August 24, 2012

Tech Talk: Commonwealth, Raymond James Roll Out New Software Tools for Reps

The new programs focus on daily trading operations as well as financial planning, the firms say

Two broker-dealers have introduced software to their advisors over the past week that could boost the reps’ performance: Commonwealth Financial rolled out a new trading platform on Tuesday, while Raymond James (RJF) shared a new financial-planning tool last Friday with its reps.

Client360° Trading, being introduced by Commonwealth to its more than 1,400 independent reps, allows advisors to send trades straight through to Commonwealth or to its clearing firm, Fidelity’s National Financial Services.

“This fast, efficient and intuitive trade engine offers our financial advisors a better way to conduct this core aspect of their daily businesses,” said Darren Tedesco, managing principal of innovation and strategy for Commonwealth, in a press release. “Users can create, modify, submit and monitor trades, receiving up-to-the-minute status on orders without delay; this is all done within the confines of the portfolio accounting and CRM system.”

Advisors can use the trading tool for individual accounts and entire households. It gives them access to intraday positions and balances, real-time pricing, non-brokerage account information and more.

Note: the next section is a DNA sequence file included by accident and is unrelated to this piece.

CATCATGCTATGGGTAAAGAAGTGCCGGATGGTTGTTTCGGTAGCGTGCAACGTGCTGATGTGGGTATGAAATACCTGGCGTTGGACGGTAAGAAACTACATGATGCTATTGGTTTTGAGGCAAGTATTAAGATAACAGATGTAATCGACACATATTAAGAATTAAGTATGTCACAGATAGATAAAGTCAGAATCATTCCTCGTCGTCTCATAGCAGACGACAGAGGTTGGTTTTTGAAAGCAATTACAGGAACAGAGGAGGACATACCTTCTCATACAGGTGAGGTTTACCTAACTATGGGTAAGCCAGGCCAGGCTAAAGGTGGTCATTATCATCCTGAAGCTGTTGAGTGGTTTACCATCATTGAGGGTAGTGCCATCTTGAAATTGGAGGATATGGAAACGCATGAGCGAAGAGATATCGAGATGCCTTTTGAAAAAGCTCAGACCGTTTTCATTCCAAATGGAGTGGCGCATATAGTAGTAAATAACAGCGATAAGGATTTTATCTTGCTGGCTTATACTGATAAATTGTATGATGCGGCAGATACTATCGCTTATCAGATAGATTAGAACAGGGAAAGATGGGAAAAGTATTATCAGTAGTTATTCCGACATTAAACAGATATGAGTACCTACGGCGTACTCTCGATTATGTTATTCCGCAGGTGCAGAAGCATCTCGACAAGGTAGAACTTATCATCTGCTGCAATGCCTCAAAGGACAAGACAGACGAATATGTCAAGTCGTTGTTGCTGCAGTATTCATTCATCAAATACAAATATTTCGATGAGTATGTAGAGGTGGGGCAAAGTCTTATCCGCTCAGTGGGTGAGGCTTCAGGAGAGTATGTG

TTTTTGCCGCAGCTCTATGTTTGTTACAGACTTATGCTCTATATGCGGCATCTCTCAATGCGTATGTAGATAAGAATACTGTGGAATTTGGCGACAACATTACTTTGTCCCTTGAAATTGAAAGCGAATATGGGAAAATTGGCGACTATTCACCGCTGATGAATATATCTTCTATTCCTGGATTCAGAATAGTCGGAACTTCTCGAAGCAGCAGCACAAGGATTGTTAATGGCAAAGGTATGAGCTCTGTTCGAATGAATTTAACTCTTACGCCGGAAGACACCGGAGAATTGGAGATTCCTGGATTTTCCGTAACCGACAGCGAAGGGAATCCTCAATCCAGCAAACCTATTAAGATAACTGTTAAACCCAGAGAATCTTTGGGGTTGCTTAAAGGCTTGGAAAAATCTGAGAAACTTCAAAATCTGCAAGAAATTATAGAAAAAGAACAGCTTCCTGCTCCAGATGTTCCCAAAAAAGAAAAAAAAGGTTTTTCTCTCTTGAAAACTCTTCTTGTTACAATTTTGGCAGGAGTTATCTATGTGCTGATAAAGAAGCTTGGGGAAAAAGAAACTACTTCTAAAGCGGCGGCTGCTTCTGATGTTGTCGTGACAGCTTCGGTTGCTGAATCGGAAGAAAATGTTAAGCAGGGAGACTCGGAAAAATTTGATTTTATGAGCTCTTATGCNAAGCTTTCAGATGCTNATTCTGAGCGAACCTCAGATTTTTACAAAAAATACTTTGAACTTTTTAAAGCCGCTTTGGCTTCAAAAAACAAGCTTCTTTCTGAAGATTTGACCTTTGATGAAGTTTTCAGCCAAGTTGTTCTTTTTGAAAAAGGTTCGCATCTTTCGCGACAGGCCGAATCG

“In order for Client360° to remain the most sophisticated and comprehensive total client management system in the financial services industry, it needs to contain tools that enhance a practice’s overall efficiency and organization via the power of integration—and our new Client360° Trading engine does just that,” Tedesco (left) said.

Raymond James is introducing Goal Planning & Monitoring, powered by MoneyGuidePro, so its 5,500 U.S.-based advisors can better customize the level of planning they do for each client in a streamlined workflow, the company says. Retirement analysis, for instance, “can be created in minutes with minimal data input, given integration with Raymond James client information and intelligent defaults,” the company said in a press release. In addition, advisors can use the software to perform sophisticated analysis for business owners or executive-level clients.

Raymond James conducted a pilot test of the program with more than 200 advisors and began a “phased rollout” this week. It will be introduced throughout the firm in the United States over the next three months.

Goal Planning & Monitoring (or GPM) is “an elegant and effective tool that enhances the close collaboration between advisors and their clients as they work together to align financial decisions with their unique vision of retirement and other highly personalized goals,” said Patrick O’Connor, senior vice president, Wealth Management Solutions, in a press release. “GPM is a perfect example of the investments we’re making in technology to support advisors while reinforcing our firm’s 50-year history of emphasizing financial planning as an integral part of a client-centric advisory process.

“With GPM, advisors at Raymond James can create a living plan that uses the client’s unique goals and priorities as the foundation of their ongoing recommendations,” he explained. “With a single click, they can revise a plan with up-to-date holdings and values, making it more efficient to use in ongoing client review meetings.”

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